Warburton, Eliot
Travels in Egypt and the Holy Land, or, The crescent and the cross: comprising the romance and realities of eastern travel — Philadelphia, 1859

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102

THE CRESCENT AND THE CROSS.

[chap. x.

vourable, and I saw the bridal procession move off with regret
for their disappointment: I would willingly have furnished the
necessary expenses, but I confess I grudged them to the ill-
favoured, harsh-spoken friar, who, perhaps after all, acted only
from necessity.

As, however, I had had some conversation with the Elders of the
party, I made an offering towards the dowry of the kaleidoscope,
and inquired whither they were going with her then : " to the
Santon,"* they replied, " who will do the business quite as well,
and only charge half-a-dollar."

When I returned to the convent, I found the priest still standing
at the door of the Latin convent, and ventured to inquire whether
this would not afford a dangerous precedent. " Not so," he said ;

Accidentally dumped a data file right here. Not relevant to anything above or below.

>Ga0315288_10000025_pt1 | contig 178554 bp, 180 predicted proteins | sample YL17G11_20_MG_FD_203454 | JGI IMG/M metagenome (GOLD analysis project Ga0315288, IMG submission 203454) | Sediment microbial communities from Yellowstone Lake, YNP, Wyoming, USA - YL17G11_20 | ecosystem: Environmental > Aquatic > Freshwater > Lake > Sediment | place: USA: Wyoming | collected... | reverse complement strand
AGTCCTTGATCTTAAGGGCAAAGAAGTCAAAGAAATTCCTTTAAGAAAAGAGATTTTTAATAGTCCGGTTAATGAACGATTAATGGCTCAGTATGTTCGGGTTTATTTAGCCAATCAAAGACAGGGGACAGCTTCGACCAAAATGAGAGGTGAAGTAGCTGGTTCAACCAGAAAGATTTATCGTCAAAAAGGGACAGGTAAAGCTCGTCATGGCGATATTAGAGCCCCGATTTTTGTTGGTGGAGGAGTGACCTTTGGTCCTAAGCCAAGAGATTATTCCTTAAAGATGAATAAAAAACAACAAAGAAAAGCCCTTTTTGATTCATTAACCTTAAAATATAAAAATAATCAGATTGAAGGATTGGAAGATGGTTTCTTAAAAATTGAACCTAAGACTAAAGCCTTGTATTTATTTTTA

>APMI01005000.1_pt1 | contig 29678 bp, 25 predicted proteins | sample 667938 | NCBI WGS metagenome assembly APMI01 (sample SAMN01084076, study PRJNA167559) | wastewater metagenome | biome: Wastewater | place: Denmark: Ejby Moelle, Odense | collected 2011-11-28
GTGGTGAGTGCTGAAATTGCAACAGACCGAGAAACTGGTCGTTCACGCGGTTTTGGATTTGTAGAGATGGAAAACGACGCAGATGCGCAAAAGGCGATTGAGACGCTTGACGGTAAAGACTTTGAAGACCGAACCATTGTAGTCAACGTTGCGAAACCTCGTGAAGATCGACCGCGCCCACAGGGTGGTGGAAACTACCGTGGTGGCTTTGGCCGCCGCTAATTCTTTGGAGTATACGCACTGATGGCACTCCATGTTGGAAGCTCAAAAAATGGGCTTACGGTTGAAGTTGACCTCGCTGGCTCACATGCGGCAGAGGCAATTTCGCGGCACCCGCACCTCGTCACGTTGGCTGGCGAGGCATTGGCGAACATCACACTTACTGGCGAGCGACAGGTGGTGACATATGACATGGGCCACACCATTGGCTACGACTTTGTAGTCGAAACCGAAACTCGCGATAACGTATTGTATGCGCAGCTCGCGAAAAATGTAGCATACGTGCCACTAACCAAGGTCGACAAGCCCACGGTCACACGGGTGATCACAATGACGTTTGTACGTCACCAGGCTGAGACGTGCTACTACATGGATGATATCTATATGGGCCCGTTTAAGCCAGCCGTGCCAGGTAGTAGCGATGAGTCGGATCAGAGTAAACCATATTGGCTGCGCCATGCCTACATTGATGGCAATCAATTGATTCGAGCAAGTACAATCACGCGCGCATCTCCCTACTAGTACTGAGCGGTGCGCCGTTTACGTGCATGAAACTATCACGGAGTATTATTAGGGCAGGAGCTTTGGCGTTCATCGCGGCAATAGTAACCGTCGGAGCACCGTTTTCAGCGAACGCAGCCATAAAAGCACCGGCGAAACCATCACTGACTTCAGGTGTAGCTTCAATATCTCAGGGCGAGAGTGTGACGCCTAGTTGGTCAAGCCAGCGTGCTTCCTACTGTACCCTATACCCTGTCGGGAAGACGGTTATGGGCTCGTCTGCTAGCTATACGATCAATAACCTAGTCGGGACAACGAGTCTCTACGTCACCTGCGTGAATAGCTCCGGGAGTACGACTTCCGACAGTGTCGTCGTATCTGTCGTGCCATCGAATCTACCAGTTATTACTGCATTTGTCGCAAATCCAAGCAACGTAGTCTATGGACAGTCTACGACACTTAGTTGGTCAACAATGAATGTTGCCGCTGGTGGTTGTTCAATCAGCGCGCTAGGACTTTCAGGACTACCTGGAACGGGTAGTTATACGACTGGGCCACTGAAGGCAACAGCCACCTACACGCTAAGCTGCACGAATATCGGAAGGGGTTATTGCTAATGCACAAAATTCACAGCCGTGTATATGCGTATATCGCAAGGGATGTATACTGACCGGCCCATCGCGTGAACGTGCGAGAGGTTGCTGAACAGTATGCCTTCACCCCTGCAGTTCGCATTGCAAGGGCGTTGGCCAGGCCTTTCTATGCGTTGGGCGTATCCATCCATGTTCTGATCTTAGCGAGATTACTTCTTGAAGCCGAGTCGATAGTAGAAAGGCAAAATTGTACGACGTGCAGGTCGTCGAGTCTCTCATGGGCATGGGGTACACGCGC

"before a child is born, they'll come here to be married properly;
for they are respectable people, and would not have a Moslem
child for twice the money."

As soon as matins were ended, I waited on the Superior of the
Armenian convent, to pay my respects, and to thank him for his
hospitality. He was a fine-looking old man, with a very gra-
cious, though somewhat patronizing air. " We are always most
happy," he said, "to receive any friend of the Bishop of the Eng-
lish, and in future shall be happy to receive you on your own ac-
count." I offered the lay-brother the gratuity usually expected
at a convent; this he courteously declined, even when put in the
light of a charity for him to distribute among the poor. Finally,
I took leave of the Bishop, with feelings of gratitude and respect
for him, and an increased interest in his mission.

* A Moslem friar or hermit
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